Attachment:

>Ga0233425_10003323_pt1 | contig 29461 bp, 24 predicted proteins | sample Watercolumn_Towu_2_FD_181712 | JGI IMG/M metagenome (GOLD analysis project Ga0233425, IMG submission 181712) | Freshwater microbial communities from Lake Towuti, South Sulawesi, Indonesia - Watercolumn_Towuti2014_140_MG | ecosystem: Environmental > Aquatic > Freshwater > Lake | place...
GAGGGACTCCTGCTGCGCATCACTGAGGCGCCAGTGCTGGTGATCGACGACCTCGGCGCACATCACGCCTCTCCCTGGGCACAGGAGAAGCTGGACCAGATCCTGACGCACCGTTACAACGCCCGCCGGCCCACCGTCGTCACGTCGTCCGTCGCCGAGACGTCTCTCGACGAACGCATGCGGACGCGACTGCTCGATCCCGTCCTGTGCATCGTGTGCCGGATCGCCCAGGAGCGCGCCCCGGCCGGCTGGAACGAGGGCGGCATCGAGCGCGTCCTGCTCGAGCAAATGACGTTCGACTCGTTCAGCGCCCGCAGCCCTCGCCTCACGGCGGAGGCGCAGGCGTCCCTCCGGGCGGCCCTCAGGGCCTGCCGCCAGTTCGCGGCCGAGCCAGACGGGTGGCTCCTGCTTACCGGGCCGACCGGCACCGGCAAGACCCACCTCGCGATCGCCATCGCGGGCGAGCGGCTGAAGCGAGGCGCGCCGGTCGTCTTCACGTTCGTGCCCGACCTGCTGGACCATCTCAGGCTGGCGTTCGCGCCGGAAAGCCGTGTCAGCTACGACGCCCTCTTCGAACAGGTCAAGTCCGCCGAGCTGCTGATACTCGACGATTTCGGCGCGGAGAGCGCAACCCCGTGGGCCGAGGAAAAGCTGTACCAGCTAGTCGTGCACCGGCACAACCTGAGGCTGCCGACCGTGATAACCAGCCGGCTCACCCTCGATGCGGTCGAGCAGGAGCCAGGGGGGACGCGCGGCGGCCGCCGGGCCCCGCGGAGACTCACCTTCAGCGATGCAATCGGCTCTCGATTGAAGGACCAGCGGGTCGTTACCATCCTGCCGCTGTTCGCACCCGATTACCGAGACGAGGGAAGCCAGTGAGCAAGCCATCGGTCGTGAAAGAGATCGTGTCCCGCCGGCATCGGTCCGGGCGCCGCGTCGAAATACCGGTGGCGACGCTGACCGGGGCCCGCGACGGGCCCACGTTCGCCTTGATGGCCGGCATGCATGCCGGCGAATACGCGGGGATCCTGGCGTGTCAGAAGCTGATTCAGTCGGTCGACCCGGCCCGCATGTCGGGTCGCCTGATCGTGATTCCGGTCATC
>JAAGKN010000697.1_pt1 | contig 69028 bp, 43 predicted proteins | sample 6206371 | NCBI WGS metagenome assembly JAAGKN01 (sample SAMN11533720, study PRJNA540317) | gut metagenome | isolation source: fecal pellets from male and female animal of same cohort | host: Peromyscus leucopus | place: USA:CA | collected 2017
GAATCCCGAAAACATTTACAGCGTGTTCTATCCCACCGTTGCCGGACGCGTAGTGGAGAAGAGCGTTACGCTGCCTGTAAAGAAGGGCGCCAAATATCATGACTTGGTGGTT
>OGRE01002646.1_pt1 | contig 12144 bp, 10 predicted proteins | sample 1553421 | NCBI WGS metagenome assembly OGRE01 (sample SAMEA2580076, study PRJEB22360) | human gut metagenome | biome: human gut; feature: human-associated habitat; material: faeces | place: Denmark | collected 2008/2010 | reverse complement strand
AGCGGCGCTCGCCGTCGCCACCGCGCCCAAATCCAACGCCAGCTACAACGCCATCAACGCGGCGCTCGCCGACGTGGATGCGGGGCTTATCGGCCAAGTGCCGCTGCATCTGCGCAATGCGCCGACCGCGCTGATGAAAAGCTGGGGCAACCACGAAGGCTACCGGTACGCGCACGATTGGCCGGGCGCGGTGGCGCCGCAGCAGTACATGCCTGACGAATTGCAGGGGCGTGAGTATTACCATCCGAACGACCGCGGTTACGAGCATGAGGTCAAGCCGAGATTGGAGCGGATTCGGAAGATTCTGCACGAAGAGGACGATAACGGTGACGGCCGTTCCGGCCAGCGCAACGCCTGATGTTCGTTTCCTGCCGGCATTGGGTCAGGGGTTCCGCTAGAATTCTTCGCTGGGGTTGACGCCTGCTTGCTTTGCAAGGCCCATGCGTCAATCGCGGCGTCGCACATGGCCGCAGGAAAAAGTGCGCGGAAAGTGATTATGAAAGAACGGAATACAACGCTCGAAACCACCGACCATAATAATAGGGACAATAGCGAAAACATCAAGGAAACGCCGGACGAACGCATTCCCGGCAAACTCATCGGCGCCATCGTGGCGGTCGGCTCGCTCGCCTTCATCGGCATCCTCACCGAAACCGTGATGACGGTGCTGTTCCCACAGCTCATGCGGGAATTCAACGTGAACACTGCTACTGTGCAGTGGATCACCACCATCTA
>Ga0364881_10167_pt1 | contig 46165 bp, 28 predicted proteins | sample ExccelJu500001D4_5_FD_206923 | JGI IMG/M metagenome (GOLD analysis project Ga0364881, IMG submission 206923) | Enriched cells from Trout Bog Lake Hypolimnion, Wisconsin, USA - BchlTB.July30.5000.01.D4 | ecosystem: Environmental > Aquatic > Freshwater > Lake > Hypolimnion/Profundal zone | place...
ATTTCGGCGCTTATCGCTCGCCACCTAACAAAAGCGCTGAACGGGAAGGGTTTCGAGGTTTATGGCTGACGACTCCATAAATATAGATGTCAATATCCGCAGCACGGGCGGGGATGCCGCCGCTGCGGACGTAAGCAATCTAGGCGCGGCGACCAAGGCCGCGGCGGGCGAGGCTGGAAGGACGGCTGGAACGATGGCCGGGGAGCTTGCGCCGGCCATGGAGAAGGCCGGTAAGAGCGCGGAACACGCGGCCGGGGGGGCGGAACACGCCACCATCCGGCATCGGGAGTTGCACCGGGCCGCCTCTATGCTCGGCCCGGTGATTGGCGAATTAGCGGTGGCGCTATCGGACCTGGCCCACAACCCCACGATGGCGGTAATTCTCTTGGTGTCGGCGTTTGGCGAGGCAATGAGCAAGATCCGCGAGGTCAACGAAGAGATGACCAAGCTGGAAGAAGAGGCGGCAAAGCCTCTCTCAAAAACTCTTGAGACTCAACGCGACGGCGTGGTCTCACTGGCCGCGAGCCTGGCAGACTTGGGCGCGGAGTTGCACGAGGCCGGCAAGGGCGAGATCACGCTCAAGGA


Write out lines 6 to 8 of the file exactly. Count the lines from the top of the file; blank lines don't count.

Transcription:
AGCGGCGCTCGCCGTCGCCACCGCGCCCAAATCCAACGCCAGCTACAACGCCATCAACGCGGCGCTCGCCGACGTGGATGCGGGGCTTATCGGCCAAGTGCCGCTGCATCTGCGCAATGCGCCGACCGCGCTGATGAAAAGCTGGGGCAACCACGAAGGCTACCGGTACGCGCACGATTGGCCGGGCGCGGTGGCGCCGCAGCAGTACATGCCTGACGAATTGCAGGGGCGTGAGTATTACCATCCGAACGACCGCGGTTACGAGCATGAGGTCAAGCCGAGATTGGAGCGGATTCGGAAGATTCTGCACGAAGAGGACGATAACGGTGACGGCCGTTCCGGCCAGCGCAACGCCTGATGTTCGTTTCCTGCCGGCATTGGGTCAGGGGTTCCGCTAGAATTCTTCGCTGGGGTTGACGCCTGCTTGCTTTGCAAGGCCCATGCGTCAATCGCGGCGTCGCACATGGCCGCAGGAAAAAGTGCGCGGAAAGTGATTATGAAAGAACGGAATACAACGCTCGAAACCACCGACCATAATAATAGGGACAATAGCGAAAACATCAAGGAAACGCCGGACGAACGCATTCCCGGCAAACTCATCGGCGCCATCGTGGCGGTCGGCTCGCTCGCCTTCATCGGCATCCTCACCGAAACCGTGATGACGGTGCTGTTCCCACAGCTCATGCGGGAATTCAACGTGAACACTGCTACTGTGCAGTGGATCACCACCATCTA
>Ga0364881_10167_pt1 | contig 46165 bp, 28 predicted proteins | sample ExccelJu500001D4_5_FD_206923 | JGI IMG/M metagenome (GOLD analysis project Ga0364881, IMG submission 206923) | Enriched cells from Trout Bog Lake Hypolimnion, Wisconsin, USA - BchlTB.July30.5000.01.D4 | ecosystem: Environmental > Aquatic > Freshwater > Lake > Hypolimnion/Profundal zone | place...
ATTTCGGCGCTTATCGCTCGCCACCTAACAAAAGCGCTGAACGGGAAGGGTTTCGAGGTTTATGGCTGACGACTCCATAAATATAGATGTCAATATCCGCAGCACGGGCGGGGATGCCGCCGCTGCGGACGTAAGCAATCTAGGCGCGGCGACCAAGGCCGCGGCGGGCGAGGCTGGAAGGACGGCTGGAACGATGGCCGGGGAGCTTGCGCCGGCCATGGAGAAGGCCGGTAAGAGCGCGGAACACGCGGCCGGGGGGGCGGAACACGCCACCATCCGGCATCGGGAGTTGCACCGGGCCGCCTCTATGCTCGGCCCGGTGATTGGCGAATTAGCGGTGGCGCTATCGGACCTGGCCCACAACCCCACGATGGCGGTAATTCTCTTGGTGTCGGCGTTTGGCGAGGCAATGAGCAAGATCCGCGAGGTCAACGAAGAGATGACCAAGCTGGAAGAAGAGGCGGCAAAGCCTCTCTCAAAAACTCTTGAGACTCAACGCGACGGCGTGGTCTCACTGGCCGCGAGCCTGGCAGACTTGGGCGCGGAGTTGCACGAGGCCGGCAAGGGCGAGATCACGCTCAAGGA